Saturday, May 22, 2010
Shakespearian Mule ...
Grandpa DooLittle's old mule named Clyde had gotten so old that he wasn't physically able to plow the fields as he had done for many, many years ... and Clyde had been in the DooLittle family for so long that it seemed like he was part of the DooLittle family, almost as much as Grandma DooLittle was ... thus Grandpa just didn't feel morally sound trying to compel his old friend to exert more effort than he may be inclined to put forth ... he decided to put ol' Clyde out to pasture and bring in a young mule that a fellow had advertised for sale on a farm at the far end of the county ... so he grabbed his checkbook and drove over there in his cattle truck to enquire about the possible purchase of this animal, which according to the ad was a stout, hardworking beast ... his only concern was that the ad also stated that this mule was "Shakespearian" at times ... now Grandpa had no idea what "Shakespearian" meant, but figured it could most likely be remedied with a diet of fresh oats, sweet feed and cold spring water.
Grandpa found the farm where the mule was and asked the fellow if he still had the mule for sale ... he did, and so Grandpa followed the man into the barn where the mule was ... there stood a fine looking specimen ... tall and wide and muscular ... this mule looked capable of working from dusk 'till dawn and then some ... Grandpa wanted this mule ... but what did "Shakespearian" mean? ... so he asked the farmer who replied "well sir, this is the hardest working critter a fellow will ever come across ... his only shortcoming is that he truly enjoys Shakespeare, and when he gets to yearning for some verse or prose he locks up tighter than a rusty cog and won't move a muscle until he hears some ... so I keep this book on William Shakespeare close by for when he gets to feeling all Shakespearian, then I just read a few lines to him from this book and he moves right along ... if you take the mule, I'll throw in the book on William Shakepeare for free ... Grandpa figured that was a fair deal, so he wrote out a check for the mule and asked the farmer to load the big critter onto the back of his truck ... the farmer led that mule out of the barn and across the lot to the back of Grandpa's truck ... then it happened, that mule froze right there in his tracks as if petrified ... the farmer then calmly retrieved that book on William Shakespeare from his hip pocket, flung it open and began flipping through the pages until he settled on the following as he read "journeys end in lovers meeting, every wise man's son doth know" at which the young mule relaxed and stepped up onto the back of the truck without further prodding ... "see what I mean" said the farmer "just read a few lines from this here book on William Shakespeare and that there mule will move right along!"
Well, Grandpa got the mule back home and over the next several weeks was amazed at the amount of work he could do ... and just as advertised, that mule did get "Shakespearian" on a couple of occasions at which Grandpa simply pulled the book on William Shakespeare from his hip pocket and read a few lines which always seemed to get the big brute moving right along once again ... the first instance occurred one night as Grandpa was attempting to put the mule in the barn for the night, he stopped just outside the door and refused to budge ... Grandpa grabbed the book and read "captain of our fairy band, Helena is here at hand, and the youth, mistook by me, pleading for a lover's fee ... shall we their fond pageant see? ... Lord, what fools these mortals be!" as that mule strolled on into the barn ... another time that mule wandered down to the lower pasture to visit with Clyde and refused to return ... again Grandpa read from the book "we that are true lovers run into strange capers; but as all is mortal in nature, so is all nature in love mortal in folly" as that mule immediately ran back to the barn.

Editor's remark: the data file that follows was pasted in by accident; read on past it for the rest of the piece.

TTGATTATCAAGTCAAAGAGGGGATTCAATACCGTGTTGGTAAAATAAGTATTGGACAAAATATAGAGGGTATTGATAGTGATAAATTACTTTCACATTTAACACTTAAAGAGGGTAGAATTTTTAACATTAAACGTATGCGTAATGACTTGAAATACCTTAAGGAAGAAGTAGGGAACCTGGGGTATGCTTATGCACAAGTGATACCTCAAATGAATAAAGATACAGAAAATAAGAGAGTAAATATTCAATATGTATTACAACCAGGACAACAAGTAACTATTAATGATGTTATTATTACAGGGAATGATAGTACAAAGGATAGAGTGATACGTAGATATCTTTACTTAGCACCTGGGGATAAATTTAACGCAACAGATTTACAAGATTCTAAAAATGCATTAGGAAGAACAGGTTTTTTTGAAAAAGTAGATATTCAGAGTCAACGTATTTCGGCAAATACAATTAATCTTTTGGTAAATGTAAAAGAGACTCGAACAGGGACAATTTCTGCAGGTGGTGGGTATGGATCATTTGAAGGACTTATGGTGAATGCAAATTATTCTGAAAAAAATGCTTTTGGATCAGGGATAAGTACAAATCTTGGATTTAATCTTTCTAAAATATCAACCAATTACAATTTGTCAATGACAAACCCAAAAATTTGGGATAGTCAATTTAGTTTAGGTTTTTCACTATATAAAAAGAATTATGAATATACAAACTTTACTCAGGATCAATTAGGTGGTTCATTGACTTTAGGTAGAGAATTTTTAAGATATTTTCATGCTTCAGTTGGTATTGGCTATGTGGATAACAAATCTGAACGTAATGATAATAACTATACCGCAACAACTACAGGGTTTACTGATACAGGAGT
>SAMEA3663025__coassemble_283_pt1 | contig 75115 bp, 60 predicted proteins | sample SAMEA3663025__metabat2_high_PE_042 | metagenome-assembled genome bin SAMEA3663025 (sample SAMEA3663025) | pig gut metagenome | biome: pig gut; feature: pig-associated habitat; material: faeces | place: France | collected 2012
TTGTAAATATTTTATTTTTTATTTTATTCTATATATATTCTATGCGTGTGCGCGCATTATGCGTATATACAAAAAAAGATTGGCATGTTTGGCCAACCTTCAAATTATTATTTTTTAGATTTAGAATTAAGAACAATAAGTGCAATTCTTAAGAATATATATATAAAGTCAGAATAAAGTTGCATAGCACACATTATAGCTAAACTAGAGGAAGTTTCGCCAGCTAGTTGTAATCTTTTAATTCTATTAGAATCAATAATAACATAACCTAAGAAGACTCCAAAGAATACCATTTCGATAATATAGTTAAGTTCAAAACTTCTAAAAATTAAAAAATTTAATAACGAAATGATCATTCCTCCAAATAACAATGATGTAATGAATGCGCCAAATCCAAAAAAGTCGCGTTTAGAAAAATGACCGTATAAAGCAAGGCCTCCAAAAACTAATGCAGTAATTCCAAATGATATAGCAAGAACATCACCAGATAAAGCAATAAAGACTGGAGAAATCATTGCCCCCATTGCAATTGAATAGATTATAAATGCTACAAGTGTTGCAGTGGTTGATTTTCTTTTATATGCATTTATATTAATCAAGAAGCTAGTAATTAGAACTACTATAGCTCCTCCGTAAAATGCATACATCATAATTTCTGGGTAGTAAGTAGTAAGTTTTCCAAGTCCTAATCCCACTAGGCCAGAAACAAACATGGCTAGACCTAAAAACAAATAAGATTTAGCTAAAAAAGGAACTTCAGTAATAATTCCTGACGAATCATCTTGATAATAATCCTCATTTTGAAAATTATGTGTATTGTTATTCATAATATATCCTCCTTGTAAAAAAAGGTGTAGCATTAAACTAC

The first real glitch happened one morning when Grandpa heard the weatherman on the radio say that a heavy rain was imminent ... he still had two acres of bottom land that needed to be plowed before that rain arrived ... so he hurried out to the barn and hitched up the plow to that mule ... he then led that mule down to the field and dropped the plow ... I reckon you know what happened next ... yep, that mule suddenly got all "Shakespearian" ... Grandpa felt around his hip pocket for that book on William Shakespeare, but it wasn't there ... so he ran back up to the barn, but that book was nowhere to be found ... in desperation, Grandpa raced back down to the field and pleaded with that mule to plow the field, promising extra oats and sweet feed if he did, and that he would read to him all afternoon from that book on William Shakespeare if they got finished before the rain arrived ... but that mule still would not move ... now a bit angry, Grandpa quickly returned to the barn, retrieved his double-barreled shotgun and walked angrily back down to where that mule was standing as stiff as an hickory stick ... Grandpa DooLittle pulled back both hammers on that shotgun, stuck it right up against the side of that mule's head and said "to be or not to be, that is the question?!" ... those two acres of bottom land got plowed before the first raindrop fell!